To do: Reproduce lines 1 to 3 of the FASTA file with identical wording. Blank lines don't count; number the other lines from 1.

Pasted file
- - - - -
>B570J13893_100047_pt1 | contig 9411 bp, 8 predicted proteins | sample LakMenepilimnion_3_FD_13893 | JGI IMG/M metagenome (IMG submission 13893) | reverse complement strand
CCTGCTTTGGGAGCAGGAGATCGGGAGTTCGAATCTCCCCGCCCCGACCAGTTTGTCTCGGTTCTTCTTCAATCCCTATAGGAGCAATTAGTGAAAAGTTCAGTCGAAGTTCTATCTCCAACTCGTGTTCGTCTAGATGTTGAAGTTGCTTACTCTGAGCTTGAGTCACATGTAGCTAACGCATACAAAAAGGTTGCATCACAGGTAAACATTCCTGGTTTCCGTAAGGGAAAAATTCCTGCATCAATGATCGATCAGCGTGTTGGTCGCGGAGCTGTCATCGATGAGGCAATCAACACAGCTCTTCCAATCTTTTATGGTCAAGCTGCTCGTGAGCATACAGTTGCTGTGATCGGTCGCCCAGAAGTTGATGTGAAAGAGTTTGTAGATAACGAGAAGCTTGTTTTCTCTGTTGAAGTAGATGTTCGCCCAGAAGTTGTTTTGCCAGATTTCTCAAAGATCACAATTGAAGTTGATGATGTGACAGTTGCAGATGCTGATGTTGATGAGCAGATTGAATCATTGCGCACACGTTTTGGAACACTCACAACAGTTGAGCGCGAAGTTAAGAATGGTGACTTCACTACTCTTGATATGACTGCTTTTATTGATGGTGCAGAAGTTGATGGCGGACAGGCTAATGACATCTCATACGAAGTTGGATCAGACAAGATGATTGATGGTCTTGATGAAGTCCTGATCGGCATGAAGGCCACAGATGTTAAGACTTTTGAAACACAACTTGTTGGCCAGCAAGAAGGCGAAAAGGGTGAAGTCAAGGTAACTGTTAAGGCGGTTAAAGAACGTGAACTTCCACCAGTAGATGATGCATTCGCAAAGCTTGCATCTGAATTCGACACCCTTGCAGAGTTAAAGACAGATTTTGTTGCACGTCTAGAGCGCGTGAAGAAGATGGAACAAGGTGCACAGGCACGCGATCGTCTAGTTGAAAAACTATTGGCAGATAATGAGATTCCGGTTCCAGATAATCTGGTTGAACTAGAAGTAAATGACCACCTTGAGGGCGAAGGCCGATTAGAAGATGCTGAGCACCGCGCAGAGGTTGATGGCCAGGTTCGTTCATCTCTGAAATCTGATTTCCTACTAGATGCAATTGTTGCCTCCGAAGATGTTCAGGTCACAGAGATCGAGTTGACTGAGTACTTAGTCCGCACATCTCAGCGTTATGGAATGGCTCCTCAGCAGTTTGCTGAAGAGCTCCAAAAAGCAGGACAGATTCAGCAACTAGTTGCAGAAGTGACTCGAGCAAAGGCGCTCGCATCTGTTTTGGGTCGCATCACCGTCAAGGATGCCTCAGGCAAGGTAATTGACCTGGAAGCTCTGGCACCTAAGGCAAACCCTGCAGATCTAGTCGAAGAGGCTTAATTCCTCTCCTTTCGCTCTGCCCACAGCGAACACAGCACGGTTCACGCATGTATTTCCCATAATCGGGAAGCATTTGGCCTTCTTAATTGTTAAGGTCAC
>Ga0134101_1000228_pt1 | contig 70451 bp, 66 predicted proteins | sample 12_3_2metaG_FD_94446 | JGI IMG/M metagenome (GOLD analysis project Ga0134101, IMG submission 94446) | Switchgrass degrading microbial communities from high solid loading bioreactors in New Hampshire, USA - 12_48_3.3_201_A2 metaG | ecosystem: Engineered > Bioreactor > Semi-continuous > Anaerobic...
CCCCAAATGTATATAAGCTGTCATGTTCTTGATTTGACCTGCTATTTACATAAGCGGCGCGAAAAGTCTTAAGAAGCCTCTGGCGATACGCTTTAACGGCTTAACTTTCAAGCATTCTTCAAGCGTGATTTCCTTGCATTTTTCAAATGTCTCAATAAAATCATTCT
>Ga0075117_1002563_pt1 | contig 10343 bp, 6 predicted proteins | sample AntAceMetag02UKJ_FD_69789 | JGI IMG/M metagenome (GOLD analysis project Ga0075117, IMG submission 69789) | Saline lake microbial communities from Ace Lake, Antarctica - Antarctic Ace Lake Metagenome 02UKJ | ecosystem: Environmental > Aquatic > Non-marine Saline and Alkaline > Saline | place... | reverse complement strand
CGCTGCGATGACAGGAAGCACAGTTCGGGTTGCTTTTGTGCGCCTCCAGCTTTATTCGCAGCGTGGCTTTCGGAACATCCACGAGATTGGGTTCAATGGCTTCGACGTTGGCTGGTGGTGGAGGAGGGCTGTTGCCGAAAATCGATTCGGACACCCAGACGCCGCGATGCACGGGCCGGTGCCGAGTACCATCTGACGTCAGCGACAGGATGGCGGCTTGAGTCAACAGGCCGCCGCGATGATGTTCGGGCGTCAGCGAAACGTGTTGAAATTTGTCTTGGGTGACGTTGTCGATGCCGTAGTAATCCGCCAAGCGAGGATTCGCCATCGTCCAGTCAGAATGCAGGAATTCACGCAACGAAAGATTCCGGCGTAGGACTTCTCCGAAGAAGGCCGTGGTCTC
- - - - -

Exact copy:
>B570J13893_100047_pt1 | contig 9411 bp, 8 predicted proteins | sample LakMenepilimnion_3_FD_13893 | JGI IMG/M metagenome (IMG submission 13893) | reverse complement strand
CCTGCTTTGGGAGCAGGAGATCGGGAGTTCGAATCTCCCCGCCCCGACCAGTTTGTCTCGGTTCTTCTTCAATCCCTATAGGAGCAATTAGTGAAAAGTTCAGTCGAAGTTCTATCTCCAACTCGTGTTCGTCTAGATGTTGAAGTTGCTTACTCTGAGCTTGAGTCACATGTAGCTAACGCATACAAAAAGGTTGCATCACAGGTAAACATTCCTGGTTTCCGTAAGGGAAAAATTCCTGCATCAATGATCGATCAGCGTGTTGGTCGCGGAGCTGTCATCGATGAGGCAATCAACACAGCTCTTCCAATCTTTTATGGTCAAGCTGCTCGTGAGCATACAGTTGCTGTGATCGGTCGCCCAGAAGTTGATGTGAAAGAGTTTGTAGATAACGAGAAGCTTGTTTTCTCTGTTGAAGTAGATGTTCGCCCAGAAGTTGTTTTGCCAGATTTCTCAAAGATCACAATTGAAGTTGATGATGTGACAGTTGCAGATGCTGATGTTGATGAGCAGATTGAATCATTGCGCACACGTTTTGGAACACTCACAACAGTTGAGCGCGAAGTTAAGAATGGTGACTTCACTACTCTTGATATGACTGCTTTTATTGATGGTGCAGAAGTTGATGGCGGACAGGCTAATGACATCTCATACGAAGTTGGATCAGACAAGATGATTGATGGTCTTGATGAAGTCCTGATCGGCATGAAGGCCACAGATGTTAAGACTTTTGAAACACAACTTGTTGGCCAGCAAGAAGGCGAAAAGGGTGAAGTCAAGGTAACTGTTAAGGCGGTTAAAGAACGTGAACTTCCACCAGTAGATGATGCATTCGCAAAGCTTGCATCTGAATTCGACACCCTTGCAGAGTTAAAGACAGATTTTGTTGCACGTCTAGAGCGCGTGAAGAAGATGGAACAAGGTGCACAGGCACGCGATCGTCTAGTTGAAAAACTATTGGCAGATAATGAGATTCCGGTTCCAGATAATCTGGTTGAACTAGAAGTAAATGACCACCTTGAGGGCGAAGGCCGATTAGAAGATGCTGAGCACCGCGCAGAGGTTGATGGCCAGGTTCGTTCATCTCTGAAATCTGATTTCCTACTAGATGCAATTGTTGCCTCCGAAGATGTTCAGGTCACAGAGATCGAGTTGACTGAGTACTTAGTCCGCACATCTCAGCGTTATGGAATGGCTCCTCAGCAGTTTGCTGAAGAGCTCCAAAAAGCAGGACAGATTCAGCAACTAGTTGCAGAAGTGACTCGAGCAAAGGCGCTCGCATCTGTTTTGGGTCGCATCACCGTCAAGGATGCCTCAGGCAAGGTAATTGACCTGGAAGCTCTGGCACCTAAGGCAAACCCTGCAGATCTAGTCGAAGAGGCTTAATTCCTCTCCTTTCGCTCTGCCCACAGCGAACACAGCACGGTTCACGCATGTATTTCCCATAATCGGGAAGCATTTGGCCTTCTTAATTGTTAAGGTCAC
>Ga0134101_1000228_pt1 | contig 70451 bp, 66 predicted proteins | sample 12_3_2metaG_FD_94446 | JGI IMG/M metagenome (GOLD analysis project Ga0134101, IMG submission 94446) | Switchgrass degrading microbial communities from high solid loading bioreactors in New Hampshire, USA - 12_48_3.3_201_A2 metaG | ecosystem: Engineered > Bioreactor > Semi-continuous > Anaerobic...